So we can look at our experience through any one of these lenses, through any one of these frames of reference. It’s a way of simplifying our experience. Choose this frame of reference for a while. Get to know it really well. Get to know the body really well. Then choose feeling for a while. Get to know feeling really well.

The practice of the foundations of mindfulness is about pointing us to particular areas of experience that are helpful for us in terms of understanding suffering. Again, this is the direction the Buddha is pointing us. He’s not simply saying, “Just pay attention to your experience.” He’s telling us what we need to pull out of our experience. Not that there’s anything we avoid or ignore in our experience, but we can see whatever’s happening through one of these lenses, and this will be supportive to us in terms of our awakening.

The second main way that the Buddha suggested we bring mindfulness to our experience is through the framework of the Four Noble Truths. In one of my favorite suttas he says, “One who attends wisely, one who brings wise attention to his or her experience, attends, ‘This is suffering. This is the cause of suffering. This is the cessation of suffering. This is the path leading to the cessation of suffering'”.

Originally I didn’t quite understand this, because I thought it was just a re-statement of the Four Noble Truths, but then I began to realize he’s pointing us to the present moment, and that any present moment experience can be understood through one of these facets of experience. What we are experiencing is either suffering; it’s the cause of suffering, the craving, the wanting; it’s the cultivation of qualities that support us moving away from suffering – this is the path leading to the cessation of suffering; or we are experiencing the ending of suffering. This is another very interesting way to explore our experience.

Mindfulness directed skillfully is the key of the Buddha’s teaching. Mindfulness directed towards this exploration of, “What is suffering? What is the end of suffering? What are the causes of suffering? How do I cultivate things that support the ending of suffering?” Not just a theoretical concept, but actually moment-to-moment in our experience, looking at what moves us in that direction.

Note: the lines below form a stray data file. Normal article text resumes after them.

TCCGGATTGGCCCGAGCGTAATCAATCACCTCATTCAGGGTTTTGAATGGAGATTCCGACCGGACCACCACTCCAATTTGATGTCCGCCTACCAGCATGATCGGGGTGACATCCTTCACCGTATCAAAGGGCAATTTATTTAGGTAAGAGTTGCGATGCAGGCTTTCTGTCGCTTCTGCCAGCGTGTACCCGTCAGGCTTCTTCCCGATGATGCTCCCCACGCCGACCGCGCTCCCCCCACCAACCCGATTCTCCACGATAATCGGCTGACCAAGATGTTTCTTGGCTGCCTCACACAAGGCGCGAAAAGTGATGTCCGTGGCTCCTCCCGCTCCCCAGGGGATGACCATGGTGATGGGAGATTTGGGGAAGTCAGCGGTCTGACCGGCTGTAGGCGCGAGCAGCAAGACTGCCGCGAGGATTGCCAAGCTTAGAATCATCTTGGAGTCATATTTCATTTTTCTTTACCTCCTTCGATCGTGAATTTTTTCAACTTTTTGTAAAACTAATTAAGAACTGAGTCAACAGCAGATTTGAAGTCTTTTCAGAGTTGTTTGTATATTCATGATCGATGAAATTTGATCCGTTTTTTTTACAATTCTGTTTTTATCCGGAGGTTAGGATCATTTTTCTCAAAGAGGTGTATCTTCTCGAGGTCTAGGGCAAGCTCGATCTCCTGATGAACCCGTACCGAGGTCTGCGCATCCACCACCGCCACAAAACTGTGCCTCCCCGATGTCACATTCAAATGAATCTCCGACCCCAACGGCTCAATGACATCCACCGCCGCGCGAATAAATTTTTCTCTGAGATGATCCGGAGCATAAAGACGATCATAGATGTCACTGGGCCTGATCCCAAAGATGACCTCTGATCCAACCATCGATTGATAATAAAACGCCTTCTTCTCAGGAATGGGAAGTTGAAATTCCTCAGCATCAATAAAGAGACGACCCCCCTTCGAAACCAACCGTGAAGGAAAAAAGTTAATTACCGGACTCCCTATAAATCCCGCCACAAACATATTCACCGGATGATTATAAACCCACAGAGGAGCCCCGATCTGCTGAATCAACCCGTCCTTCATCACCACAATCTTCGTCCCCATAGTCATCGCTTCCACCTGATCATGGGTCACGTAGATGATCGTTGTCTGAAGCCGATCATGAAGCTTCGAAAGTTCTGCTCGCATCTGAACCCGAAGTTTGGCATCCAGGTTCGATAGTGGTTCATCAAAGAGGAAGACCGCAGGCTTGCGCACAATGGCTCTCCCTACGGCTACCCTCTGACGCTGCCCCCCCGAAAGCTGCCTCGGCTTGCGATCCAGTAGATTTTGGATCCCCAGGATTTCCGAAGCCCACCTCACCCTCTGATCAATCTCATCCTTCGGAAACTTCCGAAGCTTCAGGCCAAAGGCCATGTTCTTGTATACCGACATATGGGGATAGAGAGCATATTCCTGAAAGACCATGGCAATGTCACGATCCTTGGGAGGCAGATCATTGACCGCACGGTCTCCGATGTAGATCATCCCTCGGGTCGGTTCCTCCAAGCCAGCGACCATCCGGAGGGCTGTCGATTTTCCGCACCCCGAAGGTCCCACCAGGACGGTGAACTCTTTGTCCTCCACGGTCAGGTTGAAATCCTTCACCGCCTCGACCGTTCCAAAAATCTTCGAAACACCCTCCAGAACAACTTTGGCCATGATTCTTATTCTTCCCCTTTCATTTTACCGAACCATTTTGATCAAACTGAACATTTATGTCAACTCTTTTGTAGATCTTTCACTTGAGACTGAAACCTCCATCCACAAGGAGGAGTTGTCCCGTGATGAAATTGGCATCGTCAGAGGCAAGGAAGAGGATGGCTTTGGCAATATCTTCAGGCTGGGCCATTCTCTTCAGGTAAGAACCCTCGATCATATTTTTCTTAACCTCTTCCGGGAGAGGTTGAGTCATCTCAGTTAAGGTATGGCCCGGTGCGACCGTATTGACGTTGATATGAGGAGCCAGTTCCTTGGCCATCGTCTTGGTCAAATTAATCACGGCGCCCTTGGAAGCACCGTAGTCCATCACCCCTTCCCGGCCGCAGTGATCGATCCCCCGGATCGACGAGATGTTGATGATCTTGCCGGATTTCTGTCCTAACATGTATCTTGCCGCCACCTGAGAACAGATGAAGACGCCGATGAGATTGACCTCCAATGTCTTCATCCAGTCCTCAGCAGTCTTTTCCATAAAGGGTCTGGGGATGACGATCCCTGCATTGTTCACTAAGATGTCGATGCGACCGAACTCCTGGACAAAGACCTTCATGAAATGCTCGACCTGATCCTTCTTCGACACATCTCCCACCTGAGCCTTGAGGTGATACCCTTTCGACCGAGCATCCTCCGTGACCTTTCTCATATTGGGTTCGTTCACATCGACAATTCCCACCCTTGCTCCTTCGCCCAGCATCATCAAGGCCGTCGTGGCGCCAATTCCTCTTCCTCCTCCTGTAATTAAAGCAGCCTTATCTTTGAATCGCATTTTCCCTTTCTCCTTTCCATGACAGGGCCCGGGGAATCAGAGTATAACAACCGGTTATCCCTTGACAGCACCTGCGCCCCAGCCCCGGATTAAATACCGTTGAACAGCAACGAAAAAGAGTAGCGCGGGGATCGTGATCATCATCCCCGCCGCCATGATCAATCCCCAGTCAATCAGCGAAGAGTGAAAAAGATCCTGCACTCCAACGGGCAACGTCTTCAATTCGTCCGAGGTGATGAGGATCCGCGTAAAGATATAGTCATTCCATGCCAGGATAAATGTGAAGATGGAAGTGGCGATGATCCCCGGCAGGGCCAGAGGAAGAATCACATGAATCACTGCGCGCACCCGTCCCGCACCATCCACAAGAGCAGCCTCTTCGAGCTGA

The last aspect that I’ll talk about tonight is samadhi – I’m saving all of wisdom for next week. (laughs)

Through mindfulness we really begin to understand a lot about suffering. But it takes the depth of concentration, a strong cultivation of concentration, to really penetrate the recesses of the mind that cling to greed, aversion and delusion. Our habitual clinging to greed, aversion and delusion goes very deep. Particularly delusion – delusion goes very deep. So deep that we really don’t see that we’re deluded much of the time. It takes concentration to really begin to penetrate this delusion.

There are two basic kinds of concentration. One is a single-pointed concentration, which is what most people understand by the term ‘concentration’. We focus on the breath, and we don’t let our attention waver from the breath. It’s a very focused experience. That’s a very powerful form of concentration.

Then there is a form of concentration that is not focused on any one experience, but is continuously aware, moment-to-moment. Essentially a continuity of mindfulness moment-to-moment brings a concentration to the mind. This kind of concentration is called momentary concentration as opposed to absorbed concentration, which is the single-pointed kind of concentration.

This moment-to-moment concentration is essentially about stability of the awareness or stability of the mindfulness itself. So that the mind doesn’t have to be stable on one thing, but the awareness is stable – so anything can be coming into the awareness and it’s not sending the mind off in any direction. The mind can stay present for whatever arises in the present moment, and not be reactive, not be pulled out of balance.

This is really the kind of concentration that allows us to penetrate deeply into the nature of our minds, into the nature of the truth of the moment.

So mindfulness supported by concentration leads to insight – and they both need to be very strong in order for insight to arise. That insight is essentially the arising of wisdom, the l

Buddhism 101 (Part 2)

A Talk by Andrea Fella (IMC, September 29, 2009)

(Transcribed and lightly edited by N. Willis)

 

Andrea